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New to PIC'S and programming???

Discussion in 'Microcontrollers' started by shaneshane1, Dec 12, 2007.

  1. shaneshane1

    shaneshane1 New Member

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    awsome!!!

    let us know how it went, and if you end up using a input to activate a output, can you post a simple BASIC example?
     
  2. blueroomelectronics

    blueroomelectronics Well-Known Member

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    Here's a SwordFish BASIC example (running on Junebug)
    Code (text):
    // JUNEBUG lights LED 3 when pushbutton 2 is pressed
    Device = 18F1320
    Clock = 0.031250          // default 31250 KHz Osc
    Config OSC = INTIO2         // Use the Internal Oscillator
    Dim     Switch As PORTB.2,
            LED As PORTA.6      //
    Low(PORTA.7)                // LED 3 Gnd
    INTCON2.7 = 0               // enable PORTB input pullups
    Input(Switch)

    Loop:
    If Switch = 0
            Then    High(LED)
            Else    Low(LED)
        EndIf
    GoTo Loop
    End
     
     
    Last edited: Dec 17, 2007
  3. gramo

    gramo New Member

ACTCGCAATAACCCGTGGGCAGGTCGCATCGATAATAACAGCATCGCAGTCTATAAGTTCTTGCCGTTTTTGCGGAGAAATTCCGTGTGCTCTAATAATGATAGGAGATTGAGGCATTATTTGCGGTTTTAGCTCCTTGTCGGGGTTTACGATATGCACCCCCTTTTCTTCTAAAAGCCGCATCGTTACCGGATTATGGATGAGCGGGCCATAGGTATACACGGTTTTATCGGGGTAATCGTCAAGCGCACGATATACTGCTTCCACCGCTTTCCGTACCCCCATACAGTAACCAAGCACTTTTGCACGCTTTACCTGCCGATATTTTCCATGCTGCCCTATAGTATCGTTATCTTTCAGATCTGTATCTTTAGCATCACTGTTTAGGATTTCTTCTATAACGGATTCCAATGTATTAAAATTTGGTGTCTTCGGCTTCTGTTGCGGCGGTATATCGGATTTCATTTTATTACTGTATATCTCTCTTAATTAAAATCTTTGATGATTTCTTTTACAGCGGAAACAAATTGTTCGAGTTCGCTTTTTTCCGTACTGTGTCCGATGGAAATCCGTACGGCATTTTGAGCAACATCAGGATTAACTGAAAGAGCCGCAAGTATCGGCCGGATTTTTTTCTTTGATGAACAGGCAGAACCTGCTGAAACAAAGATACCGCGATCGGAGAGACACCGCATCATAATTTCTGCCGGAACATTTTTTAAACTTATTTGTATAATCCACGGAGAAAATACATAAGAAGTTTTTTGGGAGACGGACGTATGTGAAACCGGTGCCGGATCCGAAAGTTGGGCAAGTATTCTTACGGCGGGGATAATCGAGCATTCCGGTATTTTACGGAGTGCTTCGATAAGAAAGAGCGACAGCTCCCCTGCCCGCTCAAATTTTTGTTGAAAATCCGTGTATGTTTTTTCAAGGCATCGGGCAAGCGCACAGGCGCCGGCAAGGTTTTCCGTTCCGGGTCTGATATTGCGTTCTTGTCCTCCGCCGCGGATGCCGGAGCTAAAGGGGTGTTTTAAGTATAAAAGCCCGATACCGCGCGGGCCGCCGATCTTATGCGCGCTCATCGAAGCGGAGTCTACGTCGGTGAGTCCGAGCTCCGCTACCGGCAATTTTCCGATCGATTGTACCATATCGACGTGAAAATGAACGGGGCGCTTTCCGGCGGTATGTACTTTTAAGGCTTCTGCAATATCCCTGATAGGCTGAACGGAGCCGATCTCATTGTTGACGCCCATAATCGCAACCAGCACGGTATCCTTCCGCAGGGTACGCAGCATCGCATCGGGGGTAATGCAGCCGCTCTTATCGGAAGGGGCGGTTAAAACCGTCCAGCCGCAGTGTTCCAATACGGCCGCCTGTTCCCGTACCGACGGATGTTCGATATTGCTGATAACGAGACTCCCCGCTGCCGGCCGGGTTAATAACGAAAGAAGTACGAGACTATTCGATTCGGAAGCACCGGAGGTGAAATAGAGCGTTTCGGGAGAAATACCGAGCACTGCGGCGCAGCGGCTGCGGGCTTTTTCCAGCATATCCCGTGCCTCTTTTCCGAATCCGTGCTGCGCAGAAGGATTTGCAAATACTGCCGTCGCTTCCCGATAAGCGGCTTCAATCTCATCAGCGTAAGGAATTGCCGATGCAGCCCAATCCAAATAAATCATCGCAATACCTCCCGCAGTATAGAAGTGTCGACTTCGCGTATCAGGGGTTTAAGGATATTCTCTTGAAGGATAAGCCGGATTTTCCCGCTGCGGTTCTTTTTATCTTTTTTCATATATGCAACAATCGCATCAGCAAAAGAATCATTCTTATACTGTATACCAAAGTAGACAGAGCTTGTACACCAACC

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    I like the use of aliasing the port pins for more "understandable terms

    Code (text):
    Dim     Switch As PORTB.2,
            LED As PORTA.6  

    Just pointing it out because its something that when used on a larger scale, makes projects that much easier to maintain - that and I was just explaining it to a mate here.

    eg, you had a program with 1500 lines of code, and reffered to "Switch" in 10 different locations. By aliasing you only need to change the declaration
     
  4. dave

    Dave New Member

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  5. blueroomelectronics

    blueroomelectronics Well-Known Member

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    They're based on your (gramo) examples. I've been wanting to use Swordfish with the Mongoose kit PIC18F2525. Too bad no debug support though but it seems like a very nice compiler. I use Swordfish's own editor and the PICkit 2 standalone software (program on push button works like a charm :) )